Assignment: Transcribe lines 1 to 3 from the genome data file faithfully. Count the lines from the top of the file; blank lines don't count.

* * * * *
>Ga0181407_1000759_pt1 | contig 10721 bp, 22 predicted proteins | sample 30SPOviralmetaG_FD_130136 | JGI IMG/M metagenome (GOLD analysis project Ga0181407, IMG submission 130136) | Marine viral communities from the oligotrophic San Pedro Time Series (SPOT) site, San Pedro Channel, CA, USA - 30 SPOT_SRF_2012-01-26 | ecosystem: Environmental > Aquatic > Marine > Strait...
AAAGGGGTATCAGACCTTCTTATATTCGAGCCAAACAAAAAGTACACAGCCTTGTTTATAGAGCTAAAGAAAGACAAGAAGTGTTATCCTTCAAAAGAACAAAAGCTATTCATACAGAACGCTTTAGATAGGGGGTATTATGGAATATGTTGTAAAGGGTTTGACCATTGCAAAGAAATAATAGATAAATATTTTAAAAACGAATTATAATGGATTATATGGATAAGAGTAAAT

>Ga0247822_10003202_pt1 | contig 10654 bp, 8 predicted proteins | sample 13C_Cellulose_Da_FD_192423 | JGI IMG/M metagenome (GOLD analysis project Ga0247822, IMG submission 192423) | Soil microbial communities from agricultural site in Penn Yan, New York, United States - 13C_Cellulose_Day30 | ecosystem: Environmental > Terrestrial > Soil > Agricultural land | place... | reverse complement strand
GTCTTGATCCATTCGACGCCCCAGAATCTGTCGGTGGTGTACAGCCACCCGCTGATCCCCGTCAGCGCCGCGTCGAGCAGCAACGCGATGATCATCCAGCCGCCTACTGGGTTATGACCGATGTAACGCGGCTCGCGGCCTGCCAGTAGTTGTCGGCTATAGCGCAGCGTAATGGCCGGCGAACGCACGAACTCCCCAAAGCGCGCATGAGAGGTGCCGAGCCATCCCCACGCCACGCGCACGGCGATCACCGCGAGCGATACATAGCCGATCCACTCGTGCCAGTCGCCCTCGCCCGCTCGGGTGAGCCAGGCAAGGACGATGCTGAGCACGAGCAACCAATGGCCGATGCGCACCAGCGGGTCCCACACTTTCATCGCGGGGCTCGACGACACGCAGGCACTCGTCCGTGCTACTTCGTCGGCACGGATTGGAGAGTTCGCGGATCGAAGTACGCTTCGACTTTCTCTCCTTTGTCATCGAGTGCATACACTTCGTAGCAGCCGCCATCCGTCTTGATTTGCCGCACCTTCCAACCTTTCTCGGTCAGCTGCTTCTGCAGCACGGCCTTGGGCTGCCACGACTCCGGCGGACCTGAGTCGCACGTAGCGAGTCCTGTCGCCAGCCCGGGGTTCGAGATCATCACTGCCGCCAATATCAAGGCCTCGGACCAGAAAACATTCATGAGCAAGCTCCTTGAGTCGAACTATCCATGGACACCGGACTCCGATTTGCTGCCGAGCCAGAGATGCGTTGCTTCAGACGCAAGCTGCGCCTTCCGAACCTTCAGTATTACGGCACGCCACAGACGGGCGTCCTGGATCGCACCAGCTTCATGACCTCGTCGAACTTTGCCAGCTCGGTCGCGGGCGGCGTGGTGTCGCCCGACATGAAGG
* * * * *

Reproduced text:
>Ga0181407_1000759_pt1 | contig 10721 bp, 22 predicted proteins | sample 30SPOviralmetaG_FD_130136 | JGI IMG/M metagenome (GOLD analysis project Ga0181407, IMG submission 130136) | Marine viral communities from the oligotrophic San Pedro Time Series (SPOT) site, San Pedro Channel, CA, USA - 30 SPOT_SRF_2012-01-26 | ecosystem: Environmental > Aquatic > Marine > Strait...
AAAGGGGTATCAGACCTTCTTATATTCGAGCCAAACAAAAAGTACACAGCCTTGTTTATAGAGCTAAAGAAAGACAAGAAGTGTTATCCTTCAAAAGAACAAAAGCTATTCATACAGAACGCTTTAGATAGGGGGTATTATGGAATATGTTGTAAAGGGTTTGACCATTGCAAAGAAATAATAGATAAATATTTTAAAAACGAATTATAATGGATTATATGGATAAGAGTAAAT

>Ga0247822_10003202_pt1 | contig 10654 bp, 8 predicted proteins | sample 13C_Cellulose_Da_FD_192423 | JGI IMG/M metagenome (GOLD analysis project Ga0247822, IMG submission 192423) | Soil microbial communities from agricultural site in Penn Yan, New York, United States - 13C_Cellulose_Day30 | ecosystem: Environmental > Terrestrial > Soil > Agricultural land | place... | reverse complement strand